Twitter privacy rules change to explain the sudden ElonJet ban
Their owner’s account was also suspended; Musk vows legal action
➡️ The Shortcut Skinny: The old proxy doxy
❌ ElonJet tracker Jack Sweeney has all of his Twitter accounts suspended
👉 Twitter’s rules surrounding information sharing were changed Wednesday
📹 Musk shared video of person he says followed, harassed car containing his son
🛑 The video itself may violate Twitter’s doxxing rules
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Twitter’s privacy rules have changed under new owner Elon Musk, and they help explain why ElonJet and all private jet Twitter tracker accounts have suddenly been suspended. But the reasoning is a little more complicated than anyone can explain in just 280 characters.
Jack Sweeney, the University of Central Florida student who owned ElonJet bot account that tracked the location and flight path of Elon Musk’s private plane, was banned early yesterday. Prior to the suspension’s widening, many media outlets, including The Shortcut, questioned the seeming tunnel vision of the original ElonJet Twitter ban after it was carried out without public explanation – the then-uneven application of the punishment came across as personal, considering Musk’s history with the account.
Late Wednesday afternoon, following an appeal by Sweeney, ElonJet was reportedly briefly reinstated, only to be taken down again. The New York Times, among others, said the student had told Twitter he would delay the posts so that they’re providing live updates of Musk’s private jet.
Musk tweeted later that accounts publishing real-time location info of anyone is a safety violation, but that doing so with a delay isn’t, and so is okay, echoing a rule that was added, in a flurry of changes, to its safety policies early Thursday morning, which Sweeney’s proposal would comply with. Nevertheless, Twitter removed not only his ElonJet account, but also his personal account and all of the over two dozen other plane-tracking accounts he administered. While information about the plane’s itinerary is technically public information, steps had been taken to dissociate it from the Twitter boss.
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Musk’s safety concerns
Musk has maintained, at least since an early November tweet stating he wouldn’t remove the account, that information it published was a safety concern – a concern addressed by the FAA’s ADS-B Privacy page, where it lays out its Privacy ICAO aircraft address program that shields identifying information of flights meeting certain criteria.
To support his concern, he followed up his Wednesday tweet with one alleging that a driver, on Tuesday night, had followed and blocked a car containing Musk’s son, then climbed onto its hood in an attempt to get to the billionaire, who was not inside. In the same tweet, he stated that he would be taking legal action against Sweeney and “organizations who supported harm to [his] family.”
Three hours later, Musk tweeted a video that showed a clear, steady shot of both a driver of a car whose face was partially obscured by a mask and that car’s license plate. It didn’t fully capture the confrontation the events Musk had laid out.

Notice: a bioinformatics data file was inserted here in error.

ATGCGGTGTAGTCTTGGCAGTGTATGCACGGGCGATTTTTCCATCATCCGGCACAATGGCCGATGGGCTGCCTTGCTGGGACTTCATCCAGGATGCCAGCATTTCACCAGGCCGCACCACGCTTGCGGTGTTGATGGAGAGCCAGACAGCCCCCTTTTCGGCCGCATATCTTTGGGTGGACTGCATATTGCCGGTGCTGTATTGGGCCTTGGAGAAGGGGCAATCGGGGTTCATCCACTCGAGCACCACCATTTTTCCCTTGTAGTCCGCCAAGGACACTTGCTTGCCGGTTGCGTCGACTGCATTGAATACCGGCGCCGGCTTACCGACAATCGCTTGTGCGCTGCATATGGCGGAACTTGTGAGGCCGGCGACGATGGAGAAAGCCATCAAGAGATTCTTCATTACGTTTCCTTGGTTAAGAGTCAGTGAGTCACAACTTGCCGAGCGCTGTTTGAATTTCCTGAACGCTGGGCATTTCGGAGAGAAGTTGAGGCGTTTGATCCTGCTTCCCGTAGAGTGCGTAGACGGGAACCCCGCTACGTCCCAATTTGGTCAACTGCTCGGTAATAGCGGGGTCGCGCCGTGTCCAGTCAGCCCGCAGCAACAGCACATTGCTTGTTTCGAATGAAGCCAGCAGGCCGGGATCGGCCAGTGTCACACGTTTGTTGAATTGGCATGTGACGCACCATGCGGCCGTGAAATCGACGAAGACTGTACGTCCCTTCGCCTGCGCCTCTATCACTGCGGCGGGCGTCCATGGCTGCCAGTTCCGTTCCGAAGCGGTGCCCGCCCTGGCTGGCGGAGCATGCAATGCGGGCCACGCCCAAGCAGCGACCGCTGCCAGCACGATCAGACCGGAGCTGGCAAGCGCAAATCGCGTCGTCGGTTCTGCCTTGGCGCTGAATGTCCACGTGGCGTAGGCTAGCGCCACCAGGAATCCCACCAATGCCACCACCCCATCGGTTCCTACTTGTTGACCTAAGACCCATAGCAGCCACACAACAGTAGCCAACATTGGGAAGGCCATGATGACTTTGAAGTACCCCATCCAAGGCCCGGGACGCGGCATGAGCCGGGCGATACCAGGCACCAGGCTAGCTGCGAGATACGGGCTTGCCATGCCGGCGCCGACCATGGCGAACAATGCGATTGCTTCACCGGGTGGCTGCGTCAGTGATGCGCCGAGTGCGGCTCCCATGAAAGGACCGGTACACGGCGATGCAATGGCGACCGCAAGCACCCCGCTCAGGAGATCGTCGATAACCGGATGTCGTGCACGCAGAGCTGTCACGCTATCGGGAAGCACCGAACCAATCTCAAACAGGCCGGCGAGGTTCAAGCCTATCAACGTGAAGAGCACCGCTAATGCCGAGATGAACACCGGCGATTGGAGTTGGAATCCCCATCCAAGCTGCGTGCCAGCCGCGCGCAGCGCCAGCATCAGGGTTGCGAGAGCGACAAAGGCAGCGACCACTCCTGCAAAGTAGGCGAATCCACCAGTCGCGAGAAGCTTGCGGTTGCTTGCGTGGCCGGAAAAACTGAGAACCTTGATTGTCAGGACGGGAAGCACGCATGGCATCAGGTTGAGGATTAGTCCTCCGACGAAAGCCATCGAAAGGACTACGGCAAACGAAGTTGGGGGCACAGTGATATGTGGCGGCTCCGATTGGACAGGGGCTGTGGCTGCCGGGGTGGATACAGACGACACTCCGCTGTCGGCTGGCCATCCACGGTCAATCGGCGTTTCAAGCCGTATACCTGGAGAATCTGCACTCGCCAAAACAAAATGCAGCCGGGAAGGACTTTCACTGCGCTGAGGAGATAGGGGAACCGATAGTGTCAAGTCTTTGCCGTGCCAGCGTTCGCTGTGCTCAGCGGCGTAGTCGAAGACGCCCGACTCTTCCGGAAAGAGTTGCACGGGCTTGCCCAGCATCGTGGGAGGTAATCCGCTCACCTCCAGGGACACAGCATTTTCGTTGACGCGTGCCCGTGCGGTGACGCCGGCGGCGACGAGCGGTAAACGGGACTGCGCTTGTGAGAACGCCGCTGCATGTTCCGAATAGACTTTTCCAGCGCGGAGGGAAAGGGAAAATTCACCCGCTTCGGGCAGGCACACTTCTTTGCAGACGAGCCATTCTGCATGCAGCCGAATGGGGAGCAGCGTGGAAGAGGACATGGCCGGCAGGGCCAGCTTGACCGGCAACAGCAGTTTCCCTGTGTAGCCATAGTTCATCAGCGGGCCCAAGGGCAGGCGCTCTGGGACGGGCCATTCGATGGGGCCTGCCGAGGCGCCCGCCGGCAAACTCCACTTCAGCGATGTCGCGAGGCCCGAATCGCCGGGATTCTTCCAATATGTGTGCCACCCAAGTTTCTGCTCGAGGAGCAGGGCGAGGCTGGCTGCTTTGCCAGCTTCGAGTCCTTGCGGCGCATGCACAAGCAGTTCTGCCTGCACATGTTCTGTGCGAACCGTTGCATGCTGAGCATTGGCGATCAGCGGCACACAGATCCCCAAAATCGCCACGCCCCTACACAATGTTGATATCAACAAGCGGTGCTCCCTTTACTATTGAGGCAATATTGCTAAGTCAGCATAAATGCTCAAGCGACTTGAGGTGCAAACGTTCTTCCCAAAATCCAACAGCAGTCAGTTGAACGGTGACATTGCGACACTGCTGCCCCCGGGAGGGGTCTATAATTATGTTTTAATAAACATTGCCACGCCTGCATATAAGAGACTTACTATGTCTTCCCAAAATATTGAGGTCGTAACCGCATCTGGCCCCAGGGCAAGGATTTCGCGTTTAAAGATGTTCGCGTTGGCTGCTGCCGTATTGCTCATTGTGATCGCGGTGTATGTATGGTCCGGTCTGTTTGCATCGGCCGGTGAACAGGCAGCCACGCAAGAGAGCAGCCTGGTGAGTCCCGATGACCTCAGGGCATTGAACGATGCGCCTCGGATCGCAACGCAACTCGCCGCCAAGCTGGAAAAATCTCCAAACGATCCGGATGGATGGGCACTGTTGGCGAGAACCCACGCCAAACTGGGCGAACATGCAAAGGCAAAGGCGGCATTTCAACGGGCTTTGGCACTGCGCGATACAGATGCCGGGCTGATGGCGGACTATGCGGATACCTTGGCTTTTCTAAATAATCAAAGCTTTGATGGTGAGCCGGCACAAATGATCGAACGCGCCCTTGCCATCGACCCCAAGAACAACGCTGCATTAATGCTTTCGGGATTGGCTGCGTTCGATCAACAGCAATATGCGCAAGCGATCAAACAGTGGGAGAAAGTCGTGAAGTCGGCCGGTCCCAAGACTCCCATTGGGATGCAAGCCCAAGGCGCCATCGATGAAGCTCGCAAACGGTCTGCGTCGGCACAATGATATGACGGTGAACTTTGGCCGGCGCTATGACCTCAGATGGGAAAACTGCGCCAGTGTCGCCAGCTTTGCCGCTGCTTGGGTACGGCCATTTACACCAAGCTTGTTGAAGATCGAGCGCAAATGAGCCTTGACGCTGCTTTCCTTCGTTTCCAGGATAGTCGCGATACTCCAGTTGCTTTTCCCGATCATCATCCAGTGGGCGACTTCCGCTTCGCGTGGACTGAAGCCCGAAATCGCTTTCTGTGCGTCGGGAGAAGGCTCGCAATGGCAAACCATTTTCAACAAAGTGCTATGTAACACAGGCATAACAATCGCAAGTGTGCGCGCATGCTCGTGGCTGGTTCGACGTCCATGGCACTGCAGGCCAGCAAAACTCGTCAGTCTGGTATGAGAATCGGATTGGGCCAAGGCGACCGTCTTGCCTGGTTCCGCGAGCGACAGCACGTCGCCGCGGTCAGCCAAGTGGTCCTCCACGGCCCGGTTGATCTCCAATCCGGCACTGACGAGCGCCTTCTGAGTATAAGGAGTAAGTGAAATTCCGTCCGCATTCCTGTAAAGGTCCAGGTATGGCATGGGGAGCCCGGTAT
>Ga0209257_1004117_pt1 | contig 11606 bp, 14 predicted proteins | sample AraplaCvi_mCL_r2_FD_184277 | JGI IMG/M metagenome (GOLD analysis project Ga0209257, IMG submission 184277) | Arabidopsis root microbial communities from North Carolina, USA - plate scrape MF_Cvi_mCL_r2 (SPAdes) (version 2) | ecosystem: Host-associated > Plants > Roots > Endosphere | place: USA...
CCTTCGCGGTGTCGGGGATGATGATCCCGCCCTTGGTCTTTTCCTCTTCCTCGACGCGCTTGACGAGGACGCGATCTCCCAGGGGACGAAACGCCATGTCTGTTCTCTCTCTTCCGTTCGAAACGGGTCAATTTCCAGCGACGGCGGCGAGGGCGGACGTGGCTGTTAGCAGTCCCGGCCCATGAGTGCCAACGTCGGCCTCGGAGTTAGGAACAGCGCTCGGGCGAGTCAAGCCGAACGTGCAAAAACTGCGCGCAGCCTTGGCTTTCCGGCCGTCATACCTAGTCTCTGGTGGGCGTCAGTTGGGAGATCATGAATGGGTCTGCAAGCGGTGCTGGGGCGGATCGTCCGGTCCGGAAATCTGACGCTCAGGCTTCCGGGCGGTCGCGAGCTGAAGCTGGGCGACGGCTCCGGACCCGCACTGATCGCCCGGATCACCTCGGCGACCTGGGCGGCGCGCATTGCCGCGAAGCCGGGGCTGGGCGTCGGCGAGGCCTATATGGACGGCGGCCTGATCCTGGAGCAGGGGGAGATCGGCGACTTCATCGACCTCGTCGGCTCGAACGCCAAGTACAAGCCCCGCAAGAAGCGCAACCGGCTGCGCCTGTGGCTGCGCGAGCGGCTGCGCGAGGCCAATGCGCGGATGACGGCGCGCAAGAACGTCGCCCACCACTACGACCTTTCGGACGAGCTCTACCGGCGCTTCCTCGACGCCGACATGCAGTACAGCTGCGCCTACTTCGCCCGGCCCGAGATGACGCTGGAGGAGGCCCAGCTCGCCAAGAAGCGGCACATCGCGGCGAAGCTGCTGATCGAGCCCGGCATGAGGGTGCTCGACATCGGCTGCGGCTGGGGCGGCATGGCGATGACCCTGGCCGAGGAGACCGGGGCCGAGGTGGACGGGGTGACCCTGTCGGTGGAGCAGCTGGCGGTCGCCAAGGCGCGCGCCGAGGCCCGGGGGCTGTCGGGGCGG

Rules for thee, not for me
While not explicitly doxxing – license plates are, after all, very public information – Musk asked if anyone knows the driver, which could prompt another user to reveal identifying information about the person. One could see that as doxxing by proxy. The old proxy doxy, I like to call it.
To be clear, whatever the driver did in this instance was likely inexcusable. However, we have no way to know if Musk’s narrative is true or false, since we have only his words to go on, for now. It may well be this was a simple case of road rage, or perhaps the person was actually a fan trying to get in touch with the billionaire – we simply don’t know.
Though the general public can’t legally “run” a license plate, it wouldn’t be surprising for one of his 121 million followers to get and publish the driver’s identity – Musk, who could have asked local police to investigate, must be aware of the possibility. If the events didn’t go down as stated, he could find some legal trouble, as The First Amendment Coalition notes that sharing imagery of a person’s license plate constitutes an invasion of privacy “if the information is published in such a way so as to create a false and offensive impression about that person.”
The sharing of the video likewise appears to be in violation of Twitter’s own rules, which state both that it’s against the rules to share “media of private individuals without the permission of the person(s) depicted,” and that “sharing information that would enable individuals to hack or gain access to someone’s private information without their consent” is not permitted. In theory, sharing a license plate could enable a person to find information Twitter defines as private, such as the driver’s home address or “other identifying information related to locations that are considered private.”
A Twitter blog post announcing the addition of those rules acknowledged that the company may allow at least imagery of a private individual in the aftermath of a violent event – it doesn’t go into detail about what constitutes a violent event, however.
It wouldn’t be the first time Musk has shown conflicting stances when it comes to doxxing. In May 2022, a 2007 article tweeted by journalist Glen Greenwald contained the address of another journalist, Molly Jong-Fast, who had recently criticized Musk during an MSNBC interview. Archived snapshots show the article was updated the following day to remove the address, but not before Musk replied with laughing emojis and a Spongebob Squarepants GIF in apparent support of Greenwald’s tweet.